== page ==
Walking through a remarkable 18th-century Romantic landscape enjoyed in the 19th and neglected for much of the 20th.
Distance 5.6 miles (9km)
Minimum time 2hrs 15min
Ascent/gradient 623ft (190m)
Level of difficulty Medium
Paths Woodland paths (muddy at all times), field tracks, 3 stiles
Landscape Artificial Romantic garden, woods and river gorge
Suggested map aqua3 OS Explorer 298 Nidderdale
Start/finish SE 230765
Dog friendliness Dogs can be off lead in woodland
Parking Roadside parking in Grewelthorpe
Public toilets None on route
1 From the village, walk up the road towards Masham. Just beyond the speed restriction sign, turn right over a plank bridge by the Woodland Trust sign. The path winds through the wood, and down stone steps. Ignore a stile on the left and continue down into the woods, alongside a gully. You are now in Hackfall Woods.
2 Eventually the path takes a sharp right fork into the valley bottom to meet a main path, signed 'Ripon Rowel Walk'. Follow the path left across the stream, then take a right fork across a footbridge to see the River Ure on the right. This is one of the most spectacular stretches of the river, where it passes through a narrow gorge - a mid 19th-century guidebook spoke of 'the abyss at your feet, where the black waters sleep in cavernous gloom.'
3 Go through a gate, across a tiny footbridge, turn right through a gate in a wall and go back into the woods. The path rises and comes out of the woods at a signed gate. Go along the grassy track up to another gate and turn right along the track to reach farm buildings. Turn left, taking a track towards the road. At the top of the track turn left along a grassy track parallel with the road, and eventually join it. As the road bends left and the wood starts, go through a gate on the right with a Forestry Commission notice on it. Just after the gate, take a grassy track on the left, up through the wood to reach a stony track. Go left for a few paces, then continue uphill on the grassy track, to cross another stony track and bend slightly right to continue up the grassy path. At the edge of the woodland you will meet a track going left. Follow this track left for about 100yds (91m), then turn right down towards a small gate at the edge of the field.
4 Follow the path half left towards the top of the hill to a stile. Continue along the field side, with a hedge on the left, to another stile in the hedge. Go diagonally right across the field with a trig point to the left and over two more stiles. Near the trig point you may be able to make out the angle of the earthworks marking an early farming enclosure; its age has not been accurately determined. There are also wide views - Roseberry Topping is visible in clear weather. Go diagonally to the opposite corner of the field, veering away from the buildings to reach a road through two stone posts. Turn left along the road back to Grewelthorpe, where you might reflect on the 19th-century guidebook's words 'To those who are gladdened by the works of Nature, and a ramble in an umbrageous retreat, there cannot be afforded a richer treat than a trip to Hackfall.'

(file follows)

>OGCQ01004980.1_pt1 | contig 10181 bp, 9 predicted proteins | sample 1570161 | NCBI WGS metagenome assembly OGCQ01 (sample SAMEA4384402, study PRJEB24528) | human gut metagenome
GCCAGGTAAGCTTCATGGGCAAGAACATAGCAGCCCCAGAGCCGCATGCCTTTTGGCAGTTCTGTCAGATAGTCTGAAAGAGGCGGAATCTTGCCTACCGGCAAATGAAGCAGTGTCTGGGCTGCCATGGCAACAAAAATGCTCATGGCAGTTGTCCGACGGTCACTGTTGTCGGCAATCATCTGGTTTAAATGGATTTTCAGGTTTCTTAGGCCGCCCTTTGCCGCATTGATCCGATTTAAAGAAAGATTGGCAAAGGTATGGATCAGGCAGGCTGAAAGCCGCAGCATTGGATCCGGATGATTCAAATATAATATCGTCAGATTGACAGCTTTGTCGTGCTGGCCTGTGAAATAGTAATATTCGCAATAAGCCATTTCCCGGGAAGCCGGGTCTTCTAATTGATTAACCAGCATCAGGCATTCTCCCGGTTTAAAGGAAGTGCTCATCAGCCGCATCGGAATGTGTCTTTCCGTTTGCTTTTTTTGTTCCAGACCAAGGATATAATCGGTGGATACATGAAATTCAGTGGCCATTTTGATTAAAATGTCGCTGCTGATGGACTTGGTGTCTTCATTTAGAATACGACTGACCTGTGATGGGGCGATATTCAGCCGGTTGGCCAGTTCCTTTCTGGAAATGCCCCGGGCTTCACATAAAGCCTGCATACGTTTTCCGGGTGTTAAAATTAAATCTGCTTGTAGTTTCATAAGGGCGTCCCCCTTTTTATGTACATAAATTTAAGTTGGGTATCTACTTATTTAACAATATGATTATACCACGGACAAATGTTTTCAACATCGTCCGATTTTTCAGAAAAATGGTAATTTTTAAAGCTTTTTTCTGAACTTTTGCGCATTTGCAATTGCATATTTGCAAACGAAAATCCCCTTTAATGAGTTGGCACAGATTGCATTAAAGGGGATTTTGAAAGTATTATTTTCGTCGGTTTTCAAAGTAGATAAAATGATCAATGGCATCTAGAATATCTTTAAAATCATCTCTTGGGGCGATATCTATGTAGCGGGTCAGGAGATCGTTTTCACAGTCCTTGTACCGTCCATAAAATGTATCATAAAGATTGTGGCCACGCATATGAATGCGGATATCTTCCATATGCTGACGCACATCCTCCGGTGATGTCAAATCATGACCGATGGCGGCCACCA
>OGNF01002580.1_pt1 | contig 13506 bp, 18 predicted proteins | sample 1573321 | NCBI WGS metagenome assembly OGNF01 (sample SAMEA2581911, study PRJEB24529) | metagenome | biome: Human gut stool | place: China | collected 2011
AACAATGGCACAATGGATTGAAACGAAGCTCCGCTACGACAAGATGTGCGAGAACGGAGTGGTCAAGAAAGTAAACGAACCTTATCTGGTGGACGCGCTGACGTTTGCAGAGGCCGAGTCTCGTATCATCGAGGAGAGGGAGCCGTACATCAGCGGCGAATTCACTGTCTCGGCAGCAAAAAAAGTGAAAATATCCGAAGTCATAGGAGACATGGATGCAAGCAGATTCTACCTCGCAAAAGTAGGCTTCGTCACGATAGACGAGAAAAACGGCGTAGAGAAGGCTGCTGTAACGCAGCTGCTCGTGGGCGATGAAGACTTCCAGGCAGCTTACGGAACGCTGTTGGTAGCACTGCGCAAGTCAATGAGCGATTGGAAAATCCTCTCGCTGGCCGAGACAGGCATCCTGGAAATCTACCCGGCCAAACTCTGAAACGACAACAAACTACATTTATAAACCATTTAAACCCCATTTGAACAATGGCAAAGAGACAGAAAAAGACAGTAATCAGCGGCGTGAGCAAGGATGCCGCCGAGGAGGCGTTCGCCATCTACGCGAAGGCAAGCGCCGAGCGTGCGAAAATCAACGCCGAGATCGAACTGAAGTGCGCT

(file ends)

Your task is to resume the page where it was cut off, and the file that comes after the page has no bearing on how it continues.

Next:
Once among the most famous of gardens in England, Hackfall Woods. was painted by Turner, recommended by Wordsworth as a place to visit on the way to the Lake District - and was even depicted on a Wedgwood dinner service owned by Russian Empress Catherine the Great. Laid out in the 1730s by William Aislabie as an antidote to the formality of his father's nearby Studley Royal, it attracted visitors right up to the 1920s.
During your walk you will see some of the buildings Aislabie built there, mostly Gothic follies and garden houses, now in disrepair. Hackfall was sold in 1932 to a timber merchant, who felled the beech trees and left the rest to moulder. Its rescue has come about through the Woodland Trust, which now manages it with a light hand and with the support of the local Hackfall Trust.
The Crown Inn in Grewelthorpe, nearly 400 years old, serves home-cooked bar meals and also has a popular restaurant. It prides itself on its real ales. For a wider choice, the city of Ripon is only 20 minutes drive away.
Masham (pronounced Massam) north of Grewelthorpe, has a huge market square and a fine church. It is renowned for its annual sheep fair, but these days many visitors come for the two breweries - Theakston's and Black Sheep. The older, Theakston's, is famous for its Old Peculier beer, named after a legal quirk that meant that Masham had its own 'Peculier' courts, free of interference from the Archbishop of York. Adjoining is the rival Black Sheep Brewery, set up by another of the Theakston family, which has equally good ales.
Scattered through the woods at Hackfall are the ornamental buildings, now ruinous, that once formed stopping points on the tour of the gardens. The octagonal Fisher's Hall, dated on a tablet 1750, was built by Aislabie to commemorate his gardener, John Fisher. More substantial are Mowbray Castle, a Gothic sham-ruin tower, subject of a painting by Turner; and Mowbray Point Banqueting House. This is a classical fantasy, with two distinct faces - one Greek and the other Roman. The servants who waited on the gentry during their banquets had their own Gothic building some distance away. It is hard to make out the other buildings, which included a rustic temple made of cyclopean stones, and the Sand Bed Hut, described by one writer as a 'prehistoric folly.' Of the Alum Spring, the great fountain and the waterfall, only a few steams and fern-filled pools remain.